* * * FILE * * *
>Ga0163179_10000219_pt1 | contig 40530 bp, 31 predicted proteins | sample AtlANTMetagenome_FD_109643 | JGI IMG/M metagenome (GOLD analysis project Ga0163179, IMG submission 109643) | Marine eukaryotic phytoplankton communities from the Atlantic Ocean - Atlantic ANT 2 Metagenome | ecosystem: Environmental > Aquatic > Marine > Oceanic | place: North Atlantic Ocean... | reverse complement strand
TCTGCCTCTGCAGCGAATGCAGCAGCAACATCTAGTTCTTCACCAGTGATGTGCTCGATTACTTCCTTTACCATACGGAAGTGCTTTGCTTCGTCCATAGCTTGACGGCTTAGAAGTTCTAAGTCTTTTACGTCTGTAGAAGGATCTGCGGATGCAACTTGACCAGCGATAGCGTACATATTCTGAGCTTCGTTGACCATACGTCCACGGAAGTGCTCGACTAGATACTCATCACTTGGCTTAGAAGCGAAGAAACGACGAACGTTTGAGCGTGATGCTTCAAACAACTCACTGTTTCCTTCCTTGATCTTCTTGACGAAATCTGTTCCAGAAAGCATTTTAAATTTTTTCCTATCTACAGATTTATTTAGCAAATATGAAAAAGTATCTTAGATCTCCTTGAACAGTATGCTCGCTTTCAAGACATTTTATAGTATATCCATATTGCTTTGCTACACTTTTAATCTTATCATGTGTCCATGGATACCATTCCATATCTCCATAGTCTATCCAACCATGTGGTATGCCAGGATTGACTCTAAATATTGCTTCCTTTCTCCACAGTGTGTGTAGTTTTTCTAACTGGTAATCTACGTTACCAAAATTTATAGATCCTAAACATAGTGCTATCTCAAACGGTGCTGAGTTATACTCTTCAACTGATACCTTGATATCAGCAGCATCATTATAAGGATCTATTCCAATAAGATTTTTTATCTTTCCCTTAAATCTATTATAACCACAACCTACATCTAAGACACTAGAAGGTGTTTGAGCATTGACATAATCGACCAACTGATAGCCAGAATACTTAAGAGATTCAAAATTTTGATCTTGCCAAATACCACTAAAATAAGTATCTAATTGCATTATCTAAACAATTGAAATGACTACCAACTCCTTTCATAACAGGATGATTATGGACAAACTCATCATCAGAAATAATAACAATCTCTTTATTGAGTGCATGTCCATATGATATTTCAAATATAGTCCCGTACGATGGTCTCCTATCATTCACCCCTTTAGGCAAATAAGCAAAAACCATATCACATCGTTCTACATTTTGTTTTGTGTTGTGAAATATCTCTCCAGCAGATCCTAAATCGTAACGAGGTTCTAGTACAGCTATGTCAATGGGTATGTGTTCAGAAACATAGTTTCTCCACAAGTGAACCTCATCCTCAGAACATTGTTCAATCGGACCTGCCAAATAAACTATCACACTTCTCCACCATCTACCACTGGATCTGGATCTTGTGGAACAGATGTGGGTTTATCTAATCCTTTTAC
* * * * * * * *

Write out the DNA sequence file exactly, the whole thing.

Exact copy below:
>Ga0163179_10000219_pt1 | contig 40530 bp, 31 predicted proteins | sample AtlANTMetagenome_FD_109643 | JGI IMG/M metagenome (GOLD analysis project Ga0163179, IMG submission 109643) | Marine eukaryotic phytoplankton communities from the Atlantic Ocean - Atlantic ANT 2 Metagenome | ecosystem: Environmental > Aquatic > Marine > Oceanic | place: North Atlantic Ocean... | reverse complement strand
TCTGCCTCTGCAGCGAATGCAGCAGCAACATCTAGTTCTTCACCAGTGATGTGCTCGATTACTTCCTTTACCATACGGAAGTGCTTTGCTTCGTCCATAGCTTGACGGCTTAGAAGTTCTAAGTCTTTTACGTCTGTAGAAGGATCTGCGGATGCAACTTGACCAGCGATAGCGTACATATTCTGAGCTTCGTTGACCATACGTCCACGGAAGTGCTCGACTAGATACTCATCACTTGGCTTAGAAGCGAAGAAACGACGAACGTTTGAGCGTGATGCTTCAAACAACTCACTGTTTCCTTCCTTGATCTTCTTGACGAAATCTGTTCCAGAAAGCATTTTAAATTTTTTCCTATCTACAGATTTATTTAGCAAATATGAAAAAGTATCTTAGATCTCCTTGAACAGTATGCTCGCTTTCAAGACATTTTATAGTATATCCATATTGCTTTGCTACACTTTTAATCTTATCATGTGTCCATGGATACCATTCCATATCTCCATAGTCTATCCAACCATGTGGTATGCCAGGATTGACTCTAAATATTGCTTCCTTTCTCCACAGTGTGTGTAGTTTTTCTAACTGGTAATCTACGTTACCAAAATTTATAGATCCTAAACATAGTGCTATCTCAAACGGTGCTGAGTTATACTCTTCAACTGATACCTTGATATCAGCAGCATCATTATAAGGATCTATTCCAATAAGATTTTTTATCTTTCCCTTAAATCTATTATAACCACAACCTACATCTAAGACACTAGAAGGTGTTTGAGCATTGACATAATCGACCAACTGATAGCCAGAATACTTAAGAGATTCAAAATTTTGATCTTGCCAAATACCACTAAAATAAGTATCTAATTGCATTATCTAAACAATTGAAATGACTACCAACTCCTTTCATAACAGGATGATTATGGACAAACTCATCATCAGAAATAATAACAATCTCTTTATTGAGTGCATGTCCATATGATATTTCAAATATAGTCCCGTACGATGGTCTCCTATCATTCACCCCTTTAGGCAAATAAGCAAAAACCATATCACATCGTTCTACATTTTGTTTTGTGTTGTGAAATATCTCTCCAGCAGATCCTAAATCGTAACGAGGTTCTAGTACAGCTATGTCAATGGGTATGTGTTCAGAAACATAGTTTCTCCACAAGTGAACCTCATCCTCAGAACATTGTTCAATCGGACCTGCCAAATAAACTATCACACTTCTCCACCATCTACCACTGGATCTGGATCTTGTGGAACAGATGTGGGTTTATCTAATCCTTTTAC